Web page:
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Inconsistent Values and Extrapolation

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Wait, on some shortforms there's agree/disagree votes, on others there's not. Huh?

Pareto improvement: Instead of letting students write bachelors/masters theses that are basically just literature reviews, let them rewrite the respective Wikipedia articles instead (and then the supervisor checks the article).

Advantage: Instead of (in expectation) 10 people benefitting from the literature review, now a couple of hundred (for obscure pages) or potentially tens of thousands (for mildly popular pages) of people benefit.

Short summary of some reading on attention spans (maybe a longer writeup at some point):

As far as I can tell, psychology doesn't have a agreed-upon measure of attention span, nor does it have a standard test for measuring it. Papers on the topic try to answer more specific questions, such as "what is the attention span of students during lectures", where there is also no consensus (could be 8 seconds, could be 10 minutes, could be more). In the best case, papers use ad-hoc tests to measure attention span, in the worst case the use surveys. A commonly reported decline of attention span from 8 seconds to 12 seconds is likely completely fabricated. Since we don't even have a test for attention span, society is not tracking whether attention spans are declining.

This seems like an improvable state of affairs, and could probably result in a lot of citations for comparatively little effort (look at some of the ad-hoc tests used in different papers, try them for construct, let a random sample take the test, and let another random sample take the test a year or two later (if desired, repeat)). The fact that completely made-up figures are cited this widely indicates that there is interest in those numbers.

Another feature idea: Ability to sort posts after length (I have discovered that posts <1k words are often much more upvoted, but far more fluffy).

Should I set up accounts on multiple servers? Why or why not?

Yes, you probably should, primarily as backup options for when your current server goes down. Happened to me twice.

Should I care which server(s) I use at all? Why or why not?

Probably a bit. You don't want your server to be blocked by many other servers or be politically controversial (a mutual didn't allow my follow request from my backup account because it was on a libertarian server). Finding interesting people on the fediverse is kind of difficult, starting with an interesting server can speed up that process. But most of the time you'll probably be interacting with people who are not on your server.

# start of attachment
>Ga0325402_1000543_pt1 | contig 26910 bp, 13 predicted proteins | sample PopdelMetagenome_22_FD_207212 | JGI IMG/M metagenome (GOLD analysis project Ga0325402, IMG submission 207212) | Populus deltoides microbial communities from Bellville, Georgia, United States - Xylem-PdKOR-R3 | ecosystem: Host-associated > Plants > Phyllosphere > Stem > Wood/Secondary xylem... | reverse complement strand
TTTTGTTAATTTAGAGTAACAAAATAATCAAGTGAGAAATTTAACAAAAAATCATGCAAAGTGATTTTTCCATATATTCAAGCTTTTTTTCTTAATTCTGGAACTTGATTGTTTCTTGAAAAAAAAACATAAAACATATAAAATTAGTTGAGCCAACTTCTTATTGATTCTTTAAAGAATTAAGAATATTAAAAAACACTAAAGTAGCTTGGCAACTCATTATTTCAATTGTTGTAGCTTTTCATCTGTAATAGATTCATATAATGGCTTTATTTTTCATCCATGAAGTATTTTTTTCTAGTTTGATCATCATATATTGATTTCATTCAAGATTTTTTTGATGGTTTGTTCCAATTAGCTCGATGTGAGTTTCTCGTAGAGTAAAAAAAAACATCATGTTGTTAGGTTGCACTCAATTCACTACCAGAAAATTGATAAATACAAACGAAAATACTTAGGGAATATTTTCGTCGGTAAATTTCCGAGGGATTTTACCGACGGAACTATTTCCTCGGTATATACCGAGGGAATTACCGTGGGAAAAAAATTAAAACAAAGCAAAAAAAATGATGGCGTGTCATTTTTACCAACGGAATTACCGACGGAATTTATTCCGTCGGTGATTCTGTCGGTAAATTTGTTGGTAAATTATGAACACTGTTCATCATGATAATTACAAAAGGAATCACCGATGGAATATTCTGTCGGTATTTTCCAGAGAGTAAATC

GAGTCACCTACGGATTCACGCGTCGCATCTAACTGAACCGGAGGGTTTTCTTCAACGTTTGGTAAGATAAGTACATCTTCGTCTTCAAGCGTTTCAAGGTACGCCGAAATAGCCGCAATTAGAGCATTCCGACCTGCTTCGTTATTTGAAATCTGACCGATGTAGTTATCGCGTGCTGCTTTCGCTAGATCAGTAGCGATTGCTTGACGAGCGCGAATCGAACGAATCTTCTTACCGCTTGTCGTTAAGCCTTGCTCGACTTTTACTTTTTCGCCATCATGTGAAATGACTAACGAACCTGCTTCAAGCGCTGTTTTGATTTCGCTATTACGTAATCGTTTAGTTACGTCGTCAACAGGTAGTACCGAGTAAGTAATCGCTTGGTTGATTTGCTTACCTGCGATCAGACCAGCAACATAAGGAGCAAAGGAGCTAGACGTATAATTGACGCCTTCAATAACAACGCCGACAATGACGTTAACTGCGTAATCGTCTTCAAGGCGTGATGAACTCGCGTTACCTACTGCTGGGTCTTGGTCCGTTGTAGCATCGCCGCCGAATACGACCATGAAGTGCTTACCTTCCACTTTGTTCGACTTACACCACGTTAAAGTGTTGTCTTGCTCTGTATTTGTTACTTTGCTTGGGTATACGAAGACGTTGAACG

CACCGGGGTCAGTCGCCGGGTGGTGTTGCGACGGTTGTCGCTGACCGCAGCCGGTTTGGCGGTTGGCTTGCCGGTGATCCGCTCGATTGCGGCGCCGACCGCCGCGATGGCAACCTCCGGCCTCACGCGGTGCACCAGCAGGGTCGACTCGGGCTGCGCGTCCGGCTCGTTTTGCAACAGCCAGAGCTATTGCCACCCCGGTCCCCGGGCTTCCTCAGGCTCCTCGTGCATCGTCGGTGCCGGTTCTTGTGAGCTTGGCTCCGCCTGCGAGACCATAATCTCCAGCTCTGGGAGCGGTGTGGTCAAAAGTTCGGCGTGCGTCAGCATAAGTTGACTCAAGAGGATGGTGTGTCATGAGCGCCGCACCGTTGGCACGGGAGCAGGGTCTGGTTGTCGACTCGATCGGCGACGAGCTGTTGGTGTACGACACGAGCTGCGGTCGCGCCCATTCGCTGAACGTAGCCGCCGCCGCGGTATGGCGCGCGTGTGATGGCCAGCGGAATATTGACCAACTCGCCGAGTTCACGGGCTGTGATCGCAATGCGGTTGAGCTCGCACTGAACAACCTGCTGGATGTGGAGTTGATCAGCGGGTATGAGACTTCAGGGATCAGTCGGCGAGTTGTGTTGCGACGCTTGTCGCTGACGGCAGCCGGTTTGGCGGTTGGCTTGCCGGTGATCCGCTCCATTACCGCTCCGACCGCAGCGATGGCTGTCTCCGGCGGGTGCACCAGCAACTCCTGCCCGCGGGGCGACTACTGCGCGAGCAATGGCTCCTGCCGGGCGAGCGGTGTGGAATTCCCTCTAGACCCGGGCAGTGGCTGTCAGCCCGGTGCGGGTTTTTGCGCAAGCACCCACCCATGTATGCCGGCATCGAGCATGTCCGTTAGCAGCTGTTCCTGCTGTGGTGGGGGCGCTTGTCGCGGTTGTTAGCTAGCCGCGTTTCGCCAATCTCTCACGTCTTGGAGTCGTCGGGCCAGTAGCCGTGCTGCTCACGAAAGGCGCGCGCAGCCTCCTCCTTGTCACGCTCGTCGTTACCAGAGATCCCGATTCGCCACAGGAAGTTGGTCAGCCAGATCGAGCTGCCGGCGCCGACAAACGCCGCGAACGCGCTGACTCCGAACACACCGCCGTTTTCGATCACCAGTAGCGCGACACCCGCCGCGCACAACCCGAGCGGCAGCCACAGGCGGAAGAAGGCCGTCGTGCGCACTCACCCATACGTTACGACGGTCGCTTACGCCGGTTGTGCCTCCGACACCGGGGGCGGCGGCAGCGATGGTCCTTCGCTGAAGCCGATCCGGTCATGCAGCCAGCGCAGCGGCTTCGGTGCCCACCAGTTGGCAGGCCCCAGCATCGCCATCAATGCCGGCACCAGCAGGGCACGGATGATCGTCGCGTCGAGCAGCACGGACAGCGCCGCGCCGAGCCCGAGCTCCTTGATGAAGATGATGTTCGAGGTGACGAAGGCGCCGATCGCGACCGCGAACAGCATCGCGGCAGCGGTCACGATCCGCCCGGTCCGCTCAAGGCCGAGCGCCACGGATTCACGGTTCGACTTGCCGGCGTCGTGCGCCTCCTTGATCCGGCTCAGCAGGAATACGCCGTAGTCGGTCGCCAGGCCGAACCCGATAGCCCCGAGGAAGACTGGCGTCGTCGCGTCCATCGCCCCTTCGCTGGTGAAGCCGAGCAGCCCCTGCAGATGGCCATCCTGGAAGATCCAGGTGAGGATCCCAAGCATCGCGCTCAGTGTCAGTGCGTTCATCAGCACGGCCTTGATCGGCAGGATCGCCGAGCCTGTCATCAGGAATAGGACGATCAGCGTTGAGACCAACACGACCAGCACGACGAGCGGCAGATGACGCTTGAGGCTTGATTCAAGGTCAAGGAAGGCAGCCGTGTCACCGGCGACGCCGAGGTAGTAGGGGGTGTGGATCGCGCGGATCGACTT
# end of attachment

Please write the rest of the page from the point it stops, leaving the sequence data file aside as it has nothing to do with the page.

It seems like routing and identity (in terms of who's following and going to see your posts) are tied to server. There are procedures for migration, but presumably a dead or rogue server would just lose all your data. Is there a secure export available, that would let one seamlessly restore all follows, followers, and posts on a new server?

There is a method for exporting, but it only allows for importing follows on a new server, but not followers (which I think is technically infeasible, because adversarial users could just declare that everyone is following them now) or posts (which looks technically feasible but hasn't been done yet).

Hope this helps.

Since the Price of Anarchy is the ratio of the best possible strategy to the worst Nash equilibrium and the Price of Stability is the ratio of the best possible strategy to the best Nash equilibrium , one could define the Price of Inadequacy as either the difference between the two or as the ratio between the two .

Further evidence that I should write a factpost investigating whether attention spans have been declining.

I think that for anything except scholarship, those aren't terrible. I'd attack them from the other side: They aren't shallow enough. In industry, most often you often just want to find some specific piece of information, so reading the whole 30 pages is a waste of time, as is following your deep curiosity down into rabbit holes.

It's surprising that soviet style centrally planned economy took more than 70 years to collapse. I think most libertarians would have predicted it to collapse way earlier.

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